Creative Dance Dinners

Studio 5 Party, Holiday and Ideas Contributor Alisa Bangerter has some unique ways kids can host their own dinner before the dance.

Not every idea will work with every group or event. Make sure to consider the number of people, their personalities, the time you have, the dress of the occasion, your budget, the amount of help you will need, the location, etc. when planning. Involve teens in the plans as they will add their perspective and ideas of what they will enjoy to make the evening memorable for them.

1. Be creative with the venue.

A home is the most common place to have a dance dinner. However there are many other options that would be really fun!


There are endless possibilities here! What about having a picnic at a park, at a campground or picnic site, in the back bed of a pickup truck, in a camping trailer, etc?

Set up a table in an unusual place such in a garden area, someone’s patio or backyard, on a boat dock, in a grove of trees, in a parking lot, in a warehouse or place of business (get permission first), etc.


Many places that casual meals can be served at can be appropriate for formal occasions as well. A table set up in a grove of trees for example might be very nice especially if tiny white lights, lanterns, etc. are added for atmosphere. However, consider the dress of the group. Girls in long formals and high heels will not want to walk in dirt or damage their gowns so be aware of this when choosing a creative venue. Nice places besides homes to have a formal meal would be a club house, on a patio, poolside, in the lobby of a business office, at a garden center, on a dock, at an art gallery, a music store, etc.

2. Keep décor simple but effective.

Setting the atmosphere is important – and although specifics of a dinner may be forgotten the feeling of the occasion will not be. Décor does not need to be overwhelming and complicated but adding a few simple items can really add to help create the perfect atmosphere. Consider the official theme of the school dance and coordinate that with the meal if you wish.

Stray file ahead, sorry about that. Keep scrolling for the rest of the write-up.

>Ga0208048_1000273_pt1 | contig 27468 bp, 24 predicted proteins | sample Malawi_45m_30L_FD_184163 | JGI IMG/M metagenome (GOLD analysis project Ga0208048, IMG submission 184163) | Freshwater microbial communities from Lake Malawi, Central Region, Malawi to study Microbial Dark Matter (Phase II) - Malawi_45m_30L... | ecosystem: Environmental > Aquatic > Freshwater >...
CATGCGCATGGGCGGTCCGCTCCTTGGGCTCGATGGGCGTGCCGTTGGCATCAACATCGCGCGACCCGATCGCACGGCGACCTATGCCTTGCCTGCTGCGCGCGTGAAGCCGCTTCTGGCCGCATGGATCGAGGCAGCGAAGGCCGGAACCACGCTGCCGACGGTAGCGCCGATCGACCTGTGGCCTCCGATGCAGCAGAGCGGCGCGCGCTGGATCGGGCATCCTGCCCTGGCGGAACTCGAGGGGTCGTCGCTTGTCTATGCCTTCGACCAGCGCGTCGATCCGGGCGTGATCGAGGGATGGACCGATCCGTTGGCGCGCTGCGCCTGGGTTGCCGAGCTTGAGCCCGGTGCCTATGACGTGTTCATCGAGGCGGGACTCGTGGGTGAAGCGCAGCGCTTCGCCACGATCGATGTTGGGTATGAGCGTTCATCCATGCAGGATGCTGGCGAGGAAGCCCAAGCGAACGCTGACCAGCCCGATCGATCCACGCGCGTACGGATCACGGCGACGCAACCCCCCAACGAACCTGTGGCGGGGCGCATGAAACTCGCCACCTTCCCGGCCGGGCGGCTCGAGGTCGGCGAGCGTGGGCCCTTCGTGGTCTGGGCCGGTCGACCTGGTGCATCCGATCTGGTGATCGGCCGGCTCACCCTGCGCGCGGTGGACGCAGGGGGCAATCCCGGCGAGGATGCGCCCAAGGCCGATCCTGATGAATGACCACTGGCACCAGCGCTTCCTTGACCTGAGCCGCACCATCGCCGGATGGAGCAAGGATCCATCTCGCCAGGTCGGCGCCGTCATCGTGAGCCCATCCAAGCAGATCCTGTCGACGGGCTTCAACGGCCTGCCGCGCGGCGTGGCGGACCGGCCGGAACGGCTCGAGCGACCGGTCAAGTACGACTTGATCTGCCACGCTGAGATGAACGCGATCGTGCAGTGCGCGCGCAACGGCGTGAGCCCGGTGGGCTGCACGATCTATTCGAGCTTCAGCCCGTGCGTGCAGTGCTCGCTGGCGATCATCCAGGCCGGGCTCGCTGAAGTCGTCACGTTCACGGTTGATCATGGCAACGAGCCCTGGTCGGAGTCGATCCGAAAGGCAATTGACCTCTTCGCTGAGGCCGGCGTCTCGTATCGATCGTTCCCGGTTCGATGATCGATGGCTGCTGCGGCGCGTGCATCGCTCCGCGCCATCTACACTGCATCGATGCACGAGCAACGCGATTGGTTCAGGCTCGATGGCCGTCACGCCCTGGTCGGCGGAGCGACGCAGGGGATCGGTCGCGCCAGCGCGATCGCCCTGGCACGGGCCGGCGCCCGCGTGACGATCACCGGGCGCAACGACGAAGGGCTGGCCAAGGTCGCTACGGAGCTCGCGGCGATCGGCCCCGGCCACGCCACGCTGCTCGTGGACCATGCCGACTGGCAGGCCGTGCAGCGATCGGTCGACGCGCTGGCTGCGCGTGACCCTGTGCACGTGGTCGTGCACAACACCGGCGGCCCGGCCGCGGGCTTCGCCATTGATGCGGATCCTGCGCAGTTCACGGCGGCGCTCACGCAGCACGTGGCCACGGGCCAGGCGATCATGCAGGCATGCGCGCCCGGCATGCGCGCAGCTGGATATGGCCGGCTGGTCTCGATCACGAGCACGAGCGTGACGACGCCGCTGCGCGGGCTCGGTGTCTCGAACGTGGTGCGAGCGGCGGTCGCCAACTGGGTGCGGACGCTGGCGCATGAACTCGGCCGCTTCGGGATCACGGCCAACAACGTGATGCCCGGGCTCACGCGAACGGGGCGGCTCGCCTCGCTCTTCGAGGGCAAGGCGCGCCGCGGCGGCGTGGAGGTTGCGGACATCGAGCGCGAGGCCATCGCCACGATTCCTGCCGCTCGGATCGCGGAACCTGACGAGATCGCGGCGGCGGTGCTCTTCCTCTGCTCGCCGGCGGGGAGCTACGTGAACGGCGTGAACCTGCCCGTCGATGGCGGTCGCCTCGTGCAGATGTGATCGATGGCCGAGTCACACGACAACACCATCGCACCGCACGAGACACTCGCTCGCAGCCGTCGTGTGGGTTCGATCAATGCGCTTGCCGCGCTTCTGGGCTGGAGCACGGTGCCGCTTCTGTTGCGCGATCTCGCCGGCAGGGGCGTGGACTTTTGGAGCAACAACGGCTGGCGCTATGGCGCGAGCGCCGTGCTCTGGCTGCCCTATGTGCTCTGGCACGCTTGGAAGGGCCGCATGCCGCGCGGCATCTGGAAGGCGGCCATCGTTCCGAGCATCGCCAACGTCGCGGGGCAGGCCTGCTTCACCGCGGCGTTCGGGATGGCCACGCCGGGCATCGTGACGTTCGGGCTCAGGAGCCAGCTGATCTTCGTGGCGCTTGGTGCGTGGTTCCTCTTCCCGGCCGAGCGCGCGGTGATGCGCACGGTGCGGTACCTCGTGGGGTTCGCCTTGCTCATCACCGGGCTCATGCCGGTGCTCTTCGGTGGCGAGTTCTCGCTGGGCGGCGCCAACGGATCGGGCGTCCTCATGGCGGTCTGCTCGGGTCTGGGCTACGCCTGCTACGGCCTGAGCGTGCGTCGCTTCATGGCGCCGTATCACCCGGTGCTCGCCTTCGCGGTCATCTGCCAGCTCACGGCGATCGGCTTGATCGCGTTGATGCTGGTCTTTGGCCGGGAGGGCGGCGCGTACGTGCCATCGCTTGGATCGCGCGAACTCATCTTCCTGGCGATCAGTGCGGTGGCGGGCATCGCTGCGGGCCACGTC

Is the theme of the dance: The 50’s? Black & White? Tie Dye? Halloween? Valentine’s? Think of the options you could do with each theme which is fun since it would coordinate to the dance they would be attending. Décor (and food) could all be centered around the theme. If the theme is colors this is easy to incorporate. Decorating with the school colors and mascot is always appropriate and works well. You could also do a real or imaginary destination theme such as Italy, Bahamas, France, Mars, Egypt, etc. and coordinate everything around that theme…fun!


Tiny white Christmas type lights add a ton to a formal setting. Drape them on walls, hang from ceilings, wrap around trees, etc. Dim the lights if you can and use lamplight and candles. Tuelle, netting, satin, and other fabric draped on walls or as an arch to walk under can add. Low ceilings made with items like these always adds a dramatic effect. (Check with someone who just had a wedding as they might have centerpieces, linens, drapings, lights, etc. that you could use.) If in a small room, move out furniture as needed to make space, especially if girls are in large gowns. Use table linens and real napkins (provide large ones to cover formal wear). Mix and match china/dishes if needed. Use goblets. If there will be numerous tables to decorate, an option would be to have a separate person responsible to decorate each table – even if they are different. Keep centerpieces low. Inexpensive centerpieces are easy to make by using flowers or foliage from your yard. Place name cards at each place setting to make it easier for the kids to know where to sit.

3. Remember the menu is important.